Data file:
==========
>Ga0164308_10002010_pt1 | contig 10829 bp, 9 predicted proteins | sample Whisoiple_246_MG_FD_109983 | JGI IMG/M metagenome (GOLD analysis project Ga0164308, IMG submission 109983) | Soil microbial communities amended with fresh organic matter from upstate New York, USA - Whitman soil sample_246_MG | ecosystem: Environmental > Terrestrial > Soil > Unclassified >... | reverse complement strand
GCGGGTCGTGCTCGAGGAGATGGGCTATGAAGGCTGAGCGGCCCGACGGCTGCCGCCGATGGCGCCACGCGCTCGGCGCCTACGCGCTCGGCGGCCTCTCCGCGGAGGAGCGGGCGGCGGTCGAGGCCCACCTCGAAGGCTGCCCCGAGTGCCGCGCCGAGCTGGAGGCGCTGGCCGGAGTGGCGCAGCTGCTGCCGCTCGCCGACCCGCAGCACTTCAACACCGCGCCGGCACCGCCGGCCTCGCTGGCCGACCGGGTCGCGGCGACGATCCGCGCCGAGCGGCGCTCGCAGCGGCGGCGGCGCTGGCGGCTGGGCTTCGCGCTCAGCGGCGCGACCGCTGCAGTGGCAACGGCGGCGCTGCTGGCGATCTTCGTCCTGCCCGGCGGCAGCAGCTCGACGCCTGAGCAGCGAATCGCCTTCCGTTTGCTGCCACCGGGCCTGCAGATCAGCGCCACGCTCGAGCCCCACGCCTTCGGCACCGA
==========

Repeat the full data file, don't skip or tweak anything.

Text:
>Ga0164308_10002010_pt1 | contig 10829 bp, 9 predicted proteins | sample Whisoiple_246_MG_FD_109983 | JGI IMG/M metagenome (GOLD analysis project Ga0164308, IMG submission 109983) | Soil microbial communities amended with fresh organic matter from upstate New York, USA - Whitman soil sample_246_MG | ecosystem: Environmental > Terrestrial > Soil > Unclassified >... | reverse complement strand
GCGGGTCGTGCTCGAGGAGATGGGCTATGAAGGCTGAGCGGCCCGACGGCTGCCGCCGATGGCGCCACGCGCTCGGCGCCTACGCGCTCGGCGGCCTCTCCGCGGAGGAGCGGGCGGCGGTCGAGGCCCACCTCGAAGGCTGCCCCGAGTGCCGCGCCGAGCTGGAGGCGCTGGCCGGAGTGGCGCAGCTGCTGCCGCTCGCCGACCCGCAGCACTTCAACACCGCGCCGGCACCGCCGGCCTCGCTGGCCGACCGGGTCGCGGCGACGATCCGCGCCGAGCGGCGCTCGCAGCGGCGGCGGCGCTGGCGGCTGGGCTTCGCGCTCAGCGGCGCGACCGCTGCAGTGGCAACGGCGGCGCTGCTGGCGATCTTCGTCCTGCCCGGCGGCAGCAGCTCGACGCCTGAGCAGCGAATCGCCTTCCGTTTGCTGCCACCGGGCCTGCAGATCAGCGCCACGCTCGAGCCCCACGCCTTCGGCACCGA